[AOS27-P02] Effect of ocean acidification on bioavailability of iron bound to natural iron-complexing ligands
Keywords:Ocean acidification, Iron, Phytoplankton, Organic ligand
We performed laboratory culture experiments using a marine diatom Thalassiosira sp. isolated from the HNLC water of the western subarctic Pacific, and its growth responses at low and high pH/pCO2 were compared between surface waters collected from the western and eastern subarctic Pacific and subsurface water of the California coastal upwelling region. Before the inoculation of iron-limited diatom cells, the filtered seawater was spiked with 0.5 nM FeCl3 and allowed to equilibrate for 24 hour with natural iron-binding ligand, and pH/pCO2 was manipulated by bubbling the CO2:air mixed gases.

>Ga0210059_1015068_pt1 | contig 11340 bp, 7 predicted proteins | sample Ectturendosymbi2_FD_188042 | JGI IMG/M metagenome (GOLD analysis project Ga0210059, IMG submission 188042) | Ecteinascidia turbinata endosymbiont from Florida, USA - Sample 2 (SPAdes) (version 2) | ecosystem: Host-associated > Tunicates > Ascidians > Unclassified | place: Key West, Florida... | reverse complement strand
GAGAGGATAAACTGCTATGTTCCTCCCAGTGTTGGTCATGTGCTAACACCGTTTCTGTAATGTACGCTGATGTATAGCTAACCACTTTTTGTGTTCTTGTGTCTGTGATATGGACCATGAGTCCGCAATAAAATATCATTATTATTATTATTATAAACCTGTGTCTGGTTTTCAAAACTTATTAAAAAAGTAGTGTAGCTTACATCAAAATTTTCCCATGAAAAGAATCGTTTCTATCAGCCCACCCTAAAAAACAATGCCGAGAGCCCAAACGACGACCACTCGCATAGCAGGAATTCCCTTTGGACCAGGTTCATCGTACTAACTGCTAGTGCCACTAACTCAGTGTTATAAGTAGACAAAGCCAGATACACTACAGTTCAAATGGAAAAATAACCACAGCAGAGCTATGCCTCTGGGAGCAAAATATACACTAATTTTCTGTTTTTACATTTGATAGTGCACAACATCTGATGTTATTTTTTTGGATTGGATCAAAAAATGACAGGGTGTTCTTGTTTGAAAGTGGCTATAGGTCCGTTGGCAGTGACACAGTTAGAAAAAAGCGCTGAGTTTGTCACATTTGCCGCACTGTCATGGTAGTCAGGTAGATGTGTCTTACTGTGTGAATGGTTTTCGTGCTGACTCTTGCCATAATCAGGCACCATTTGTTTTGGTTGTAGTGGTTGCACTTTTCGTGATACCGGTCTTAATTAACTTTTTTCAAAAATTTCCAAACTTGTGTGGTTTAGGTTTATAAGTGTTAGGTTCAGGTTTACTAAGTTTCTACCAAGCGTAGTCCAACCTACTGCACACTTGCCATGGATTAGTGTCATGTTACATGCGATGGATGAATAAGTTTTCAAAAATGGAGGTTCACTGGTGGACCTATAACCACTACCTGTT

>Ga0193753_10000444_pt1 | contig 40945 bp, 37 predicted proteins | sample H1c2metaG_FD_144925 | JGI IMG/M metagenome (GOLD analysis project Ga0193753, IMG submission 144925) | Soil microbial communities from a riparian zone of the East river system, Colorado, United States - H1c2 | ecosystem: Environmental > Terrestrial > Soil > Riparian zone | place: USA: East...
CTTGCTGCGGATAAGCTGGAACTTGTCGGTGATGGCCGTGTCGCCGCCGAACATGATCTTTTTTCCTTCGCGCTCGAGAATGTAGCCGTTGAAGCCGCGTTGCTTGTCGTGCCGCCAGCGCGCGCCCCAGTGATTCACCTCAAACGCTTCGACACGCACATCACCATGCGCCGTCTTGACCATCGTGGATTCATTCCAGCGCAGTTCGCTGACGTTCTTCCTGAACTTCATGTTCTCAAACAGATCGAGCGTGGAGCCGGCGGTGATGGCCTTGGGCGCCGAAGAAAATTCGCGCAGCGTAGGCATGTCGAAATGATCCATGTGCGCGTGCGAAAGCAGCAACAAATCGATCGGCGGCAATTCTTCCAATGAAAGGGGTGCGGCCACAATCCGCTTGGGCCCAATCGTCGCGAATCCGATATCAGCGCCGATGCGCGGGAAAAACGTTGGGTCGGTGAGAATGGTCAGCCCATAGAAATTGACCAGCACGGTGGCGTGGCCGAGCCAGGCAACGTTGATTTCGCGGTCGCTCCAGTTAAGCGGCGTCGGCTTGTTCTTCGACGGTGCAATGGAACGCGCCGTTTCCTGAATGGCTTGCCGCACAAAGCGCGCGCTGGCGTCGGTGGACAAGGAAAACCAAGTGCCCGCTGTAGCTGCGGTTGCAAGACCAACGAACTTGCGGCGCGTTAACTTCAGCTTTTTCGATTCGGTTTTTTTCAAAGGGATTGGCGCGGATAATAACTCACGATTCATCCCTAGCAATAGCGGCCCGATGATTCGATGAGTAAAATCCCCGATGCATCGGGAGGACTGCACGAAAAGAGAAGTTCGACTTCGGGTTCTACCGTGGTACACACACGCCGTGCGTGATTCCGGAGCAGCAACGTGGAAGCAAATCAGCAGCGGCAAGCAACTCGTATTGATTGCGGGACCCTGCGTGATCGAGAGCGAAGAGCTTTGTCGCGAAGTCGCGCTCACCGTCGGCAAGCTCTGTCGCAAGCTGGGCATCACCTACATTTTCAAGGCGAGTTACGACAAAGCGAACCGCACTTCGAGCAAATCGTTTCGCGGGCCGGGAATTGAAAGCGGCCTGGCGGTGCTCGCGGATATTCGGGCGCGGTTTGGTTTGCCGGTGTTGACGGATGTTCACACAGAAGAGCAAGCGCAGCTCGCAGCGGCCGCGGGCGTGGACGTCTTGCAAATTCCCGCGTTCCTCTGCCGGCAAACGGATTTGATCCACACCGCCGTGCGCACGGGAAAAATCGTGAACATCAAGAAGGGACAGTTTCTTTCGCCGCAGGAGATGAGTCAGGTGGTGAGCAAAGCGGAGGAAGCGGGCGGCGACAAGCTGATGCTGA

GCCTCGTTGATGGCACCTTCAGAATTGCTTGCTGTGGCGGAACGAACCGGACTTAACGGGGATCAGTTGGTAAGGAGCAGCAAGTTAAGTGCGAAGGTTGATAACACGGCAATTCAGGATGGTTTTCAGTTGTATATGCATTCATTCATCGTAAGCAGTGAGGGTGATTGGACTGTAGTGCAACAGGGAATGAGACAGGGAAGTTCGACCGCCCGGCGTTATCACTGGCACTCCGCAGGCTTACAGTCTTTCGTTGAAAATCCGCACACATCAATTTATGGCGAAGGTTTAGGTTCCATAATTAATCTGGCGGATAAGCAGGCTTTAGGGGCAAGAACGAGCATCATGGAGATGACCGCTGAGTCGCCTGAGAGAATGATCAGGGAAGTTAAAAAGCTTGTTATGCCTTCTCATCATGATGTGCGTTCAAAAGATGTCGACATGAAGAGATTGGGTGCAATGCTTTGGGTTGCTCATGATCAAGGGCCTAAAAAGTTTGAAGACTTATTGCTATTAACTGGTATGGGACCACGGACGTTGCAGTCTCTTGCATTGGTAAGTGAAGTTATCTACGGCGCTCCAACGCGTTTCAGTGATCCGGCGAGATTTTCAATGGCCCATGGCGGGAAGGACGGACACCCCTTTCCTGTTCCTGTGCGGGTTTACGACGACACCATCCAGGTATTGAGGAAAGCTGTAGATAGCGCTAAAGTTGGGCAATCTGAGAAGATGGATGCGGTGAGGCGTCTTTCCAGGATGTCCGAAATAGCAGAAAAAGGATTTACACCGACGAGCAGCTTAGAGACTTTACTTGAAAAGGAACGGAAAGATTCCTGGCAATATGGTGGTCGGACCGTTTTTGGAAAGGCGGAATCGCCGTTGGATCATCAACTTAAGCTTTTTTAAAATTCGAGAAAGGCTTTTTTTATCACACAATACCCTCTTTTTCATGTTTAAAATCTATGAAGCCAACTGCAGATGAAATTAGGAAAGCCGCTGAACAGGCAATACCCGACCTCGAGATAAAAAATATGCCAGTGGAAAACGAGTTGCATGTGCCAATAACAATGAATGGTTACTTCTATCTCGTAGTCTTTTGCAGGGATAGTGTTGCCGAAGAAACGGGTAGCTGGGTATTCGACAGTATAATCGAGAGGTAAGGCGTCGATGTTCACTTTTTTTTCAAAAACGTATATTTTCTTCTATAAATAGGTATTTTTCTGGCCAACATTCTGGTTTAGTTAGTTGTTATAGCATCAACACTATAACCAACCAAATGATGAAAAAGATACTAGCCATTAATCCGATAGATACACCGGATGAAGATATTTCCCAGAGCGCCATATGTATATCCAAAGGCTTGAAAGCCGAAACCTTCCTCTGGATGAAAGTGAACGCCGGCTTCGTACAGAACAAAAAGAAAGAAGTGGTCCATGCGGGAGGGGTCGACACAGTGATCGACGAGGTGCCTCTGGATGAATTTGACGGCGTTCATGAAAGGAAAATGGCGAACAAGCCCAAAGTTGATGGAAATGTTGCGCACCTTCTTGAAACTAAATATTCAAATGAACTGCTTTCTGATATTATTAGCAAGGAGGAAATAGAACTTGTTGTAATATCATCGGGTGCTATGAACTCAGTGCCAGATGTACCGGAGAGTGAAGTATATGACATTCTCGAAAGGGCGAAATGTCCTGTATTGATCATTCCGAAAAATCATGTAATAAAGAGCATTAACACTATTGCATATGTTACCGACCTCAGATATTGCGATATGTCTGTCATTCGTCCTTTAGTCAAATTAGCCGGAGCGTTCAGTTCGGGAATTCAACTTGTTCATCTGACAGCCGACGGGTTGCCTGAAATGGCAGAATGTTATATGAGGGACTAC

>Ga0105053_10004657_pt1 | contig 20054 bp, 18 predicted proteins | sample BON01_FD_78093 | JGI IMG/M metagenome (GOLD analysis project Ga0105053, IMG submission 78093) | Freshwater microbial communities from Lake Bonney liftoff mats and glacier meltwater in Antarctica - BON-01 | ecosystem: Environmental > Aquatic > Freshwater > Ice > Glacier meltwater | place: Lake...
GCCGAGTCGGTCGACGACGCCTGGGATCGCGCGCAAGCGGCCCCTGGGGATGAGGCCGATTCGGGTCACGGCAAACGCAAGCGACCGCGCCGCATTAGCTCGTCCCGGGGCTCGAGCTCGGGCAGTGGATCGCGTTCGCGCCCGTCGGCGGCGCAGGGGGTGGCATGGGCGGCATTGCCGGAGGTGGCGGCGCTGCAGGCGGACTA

The specific growth rate of diatom in the surface water from the western subarctic Pacific (Stn. K2) decreased with decreasing pH from 7.9-8.0 to 7.5-7.6. The observed increase in the consumption ratio of silicic acid and nitrate (Si/N) supports decreased iron availability at lower pH. Opposite trend was observed in the subsurface water of California coastal region. Decreasing the pH increased the specific growth rate, indicating increased iron availability. The relatively low growth rate observed at higher pH suggests that diatoms can not efficiently use iron bound to natural iron-complexing ligands in the subsurface water. The effect of pH in experiments using surface seawater collected from the eastern subarctic Pacific (Stn. P) was not statistically significant, but there was an increasing trend in the specific growth rate with decreasing pH. These results suggest that ocean acidification over the next century will alter the availability of iron in these surface waters differently and may affect future primary production.